LUANDA, Mar 22 (IPS) - Way back in 1975, Angolan political leaders signed an accord to pave the way to a coalition government and a peaceful transition from Portuguese colonial rule.
Angola has been at war almost ever since.
Three men put their signature to the Alvor Accord. Agostinho Neto, Angola's former president, died in 1979. Jonas Savimbi still controls a rebel army, while Holden Roberto is back in Luanda, warning that the latest U.N. attempt to organise a peace settlement is doomed.
''I think the United Nations is going to be discredited,'' the veteran leader of the National Front for the Liberation of Angola (FNLA) told IPS. ''It's going to be shameful because it's going to fail.''
There are 400 U.N. peace-keepers in place as a result of the year-long peace talks in Zambia that led to the signing of the Lusaka protocol in November between the government and UNITA.
There have however been numerous reported violations of the cease fire agreement, notably unauthorised military fligh ts and troop movements.
U.N. secretary-general Boutros Boutros-Ghali has called for the ending of all hostilities before Mar 25, or the U.N. will delay the deployment of 7,000 blue helmets due to arrive in the country from May.
Roberto, 68, has been in Paris for two-years receiving medical treatment. This is his second comeback. He says things now are just as bad if not worse, with no hint that the current ''peace'' will hold.
Roberto spent 15 years in the wilderness after the FNLA's defeat in 1976 by Neto's Popular Movement for the Liberation of Angola (MPLA).
Returning in 1991 after the Bicesse peace agreement and with the FNLA reconstituted as a political party, he contested the presidential elections but received a tiny percentage of the vote. When war broke out after Savimbi refused to accept his loss at the ballot box, Roberto left Luanda again.
He claims to have instigated the January 1975 Alvor accord. An agreement which rapidly collapsed, with Angola plunging into all-out civil war in which the FNLA was ignominiously defeated despite the backing of the Zairean army.
Roberto's cause and credibility were not enhanced by his recruitment of dozens of British mercenaries, several of whom eventually stood trial in Luanda, charged with atrocities against the Angolan people and within their own ranks.
Roberto emphasises that the FNLA was a victim of the cold war in Africa. ''Most of the African countries were under Soviet control at that time,'' he argues, noting that he had warned the United States earlier that there would be a communist takeover in Angola but that his words had gone unheeded.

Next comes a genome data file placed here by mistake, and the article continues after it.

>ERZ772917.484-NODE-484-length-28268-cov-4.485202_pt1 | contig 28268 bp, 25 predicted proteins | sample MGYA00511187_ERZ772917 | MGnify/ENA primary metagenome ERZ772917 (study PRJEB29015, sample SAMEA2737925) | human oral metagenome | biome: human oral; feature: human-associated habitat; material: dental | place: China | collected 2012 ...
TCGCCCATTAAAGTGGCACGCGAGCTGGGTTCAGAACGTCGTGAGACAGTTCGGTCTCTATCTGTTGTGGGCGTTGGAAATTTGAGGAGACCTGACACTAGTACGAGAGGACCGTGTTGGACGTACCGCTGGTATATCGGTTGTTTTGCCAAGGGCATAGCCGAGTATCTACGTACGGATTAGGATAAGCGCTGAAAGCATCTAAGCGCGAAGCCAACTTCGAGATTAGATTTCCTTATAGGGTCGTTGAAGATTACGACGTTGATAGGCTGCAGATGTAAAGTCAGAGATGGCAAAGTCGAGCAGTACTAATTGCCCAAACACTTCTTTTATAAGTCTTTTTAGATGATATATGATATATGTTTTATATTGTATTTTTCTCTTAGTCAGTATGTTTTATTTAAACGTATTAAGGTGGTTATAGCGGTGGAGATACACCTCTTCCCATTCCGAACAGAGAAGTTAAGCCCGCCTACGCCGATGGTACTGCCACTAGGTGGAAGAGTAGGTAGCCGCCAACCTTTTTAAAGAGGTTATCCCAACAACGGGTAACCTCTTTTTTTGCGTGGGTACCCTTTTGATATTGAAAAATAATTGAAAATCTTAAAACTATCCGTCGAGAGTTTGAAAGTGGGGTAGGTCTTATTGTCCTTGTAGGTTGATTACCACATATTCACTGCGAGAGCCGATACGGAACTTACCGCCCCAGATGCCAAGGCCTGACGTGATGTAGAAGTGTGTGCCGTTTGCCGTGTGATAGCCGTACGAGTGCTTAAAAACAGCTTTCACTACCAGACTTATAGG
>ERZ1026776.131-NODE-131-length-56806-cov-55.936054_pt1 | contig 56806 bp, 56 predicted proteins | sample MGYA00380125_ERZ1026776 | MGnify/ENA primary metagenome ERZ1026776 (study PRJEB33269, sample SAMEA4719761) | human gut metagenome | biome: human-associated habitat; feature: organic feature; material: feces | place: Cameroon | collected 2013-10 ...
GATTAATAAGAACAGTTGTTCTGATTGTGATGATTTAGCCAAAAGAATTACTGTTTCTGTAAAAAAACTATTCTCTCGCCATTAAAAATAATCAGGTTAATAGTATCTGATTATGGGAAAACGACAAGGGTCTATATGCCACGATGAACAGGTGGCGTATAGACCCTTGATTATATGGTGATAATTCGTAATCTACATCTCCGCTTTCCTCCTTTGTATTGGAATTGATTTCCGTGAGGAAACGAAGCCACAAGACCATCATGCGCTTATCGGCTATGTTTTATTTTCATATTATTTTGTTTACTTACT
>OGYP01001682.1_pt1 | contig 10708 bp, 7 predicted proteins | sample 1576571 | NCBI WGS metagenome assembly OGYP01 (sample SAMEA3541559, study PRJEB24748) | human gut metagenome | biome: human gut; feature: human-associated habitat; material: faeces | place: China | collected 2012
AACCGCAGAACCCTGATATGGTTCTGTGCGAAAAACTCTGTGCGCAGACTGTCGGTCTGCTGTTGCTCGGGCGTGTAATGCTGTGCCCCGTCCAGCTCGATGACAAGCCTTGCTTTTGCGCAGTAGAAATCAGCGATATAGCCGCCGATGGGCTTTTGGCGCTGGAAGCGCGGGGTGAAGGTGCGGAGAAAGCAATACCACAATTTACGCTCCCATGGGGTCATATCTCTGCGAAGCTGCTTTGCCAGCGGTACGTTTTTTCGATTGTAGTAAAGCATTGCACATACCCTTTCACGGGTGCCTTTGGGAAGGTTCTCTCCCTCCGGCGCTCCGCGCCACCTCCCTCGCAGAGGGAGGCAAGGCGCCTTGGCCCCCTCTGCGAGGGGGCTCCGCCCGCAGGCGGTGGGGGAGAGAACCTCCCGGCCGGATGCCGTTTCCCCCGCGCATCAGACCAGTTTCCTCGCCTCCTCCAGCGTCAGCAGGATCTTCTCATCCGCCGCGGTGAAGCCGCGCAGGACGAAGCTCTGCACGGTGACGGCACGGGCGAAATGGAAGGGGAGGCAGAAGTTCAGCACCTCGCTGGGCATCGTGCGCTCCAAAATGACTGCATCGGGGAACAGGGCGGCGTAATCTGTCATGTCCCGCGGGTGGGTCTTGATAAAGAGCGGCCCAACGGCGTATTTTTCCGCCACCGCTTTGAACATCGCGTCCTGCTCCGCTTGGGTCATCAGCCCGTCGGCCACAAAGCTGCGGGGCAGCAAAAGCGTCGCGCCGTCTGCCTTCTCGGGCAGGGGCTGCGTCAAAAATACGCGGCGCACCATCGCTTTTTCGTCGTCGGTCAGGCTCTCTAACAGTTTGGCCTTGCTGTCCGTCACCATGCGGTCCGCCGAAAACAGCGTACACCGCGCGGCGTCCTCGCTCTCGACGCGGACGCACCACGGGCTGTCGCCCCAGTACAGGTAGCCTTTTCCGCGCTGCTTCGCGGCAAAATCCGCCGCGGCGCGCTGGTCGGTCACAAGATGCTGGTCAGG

Roberto spent time in both Washington and Miami during his period in exile, but never won the support or adulation received by UNITA's Savimbi.
He was initially the CIA's man in Angola, put on a retainer in the early 1960s by the Kennedy administration when he was leader of the old Union of Angolan People (UPA). Roberto was presented at the time as the authentic voice of Angolan nationalism, with the UPA claiming a pivotal role in a 1961 northern rebellion.
He claims he has been marginalised by the MPLA's rewriting of history. But many contemporary accounts of the guerrilla wars against the Portuguese play down his significance, with historians like Basil Davidson pointing out that Roberto was based mainly in Kinshasa, enjoying the patronage of Zairean president Mobutu Sese Seko.
Roberto says he is loath to discuss the past. Quizzed on his rift with Savimbi, who served as UPA foreign minister until 1964, the FNLA leader says simply: ''All this was a colonialist-imperialist manoeuvre, but we are trying to come together all of us to unite our forces.''
The veteran politician plays down his current ambitions, but claims he is ready to try and help build peace. Two years ago, he says, he did the same ''but found I was preaching in a desert, both sides had decided to make war.''
He remains fiercely critical of the government, alleging the MPLA rigged the elections. ''It's a disaster. People are dying because of the social conditions. What kind of government is this? People are living like pigs. As a Christian I can't accept that.''
While other former FNLA stalwarts like information minister, Henrik Vaal Neto, have been coopted into the government, Roberto is adamant he will not be bought off.
''Nobody will bribe me. I didn't come here to ask for a post."
He warns that if things continue as they are there will either be a new civil war or 'a general uprising'. ''People will raze this country, it will be the end of everything.''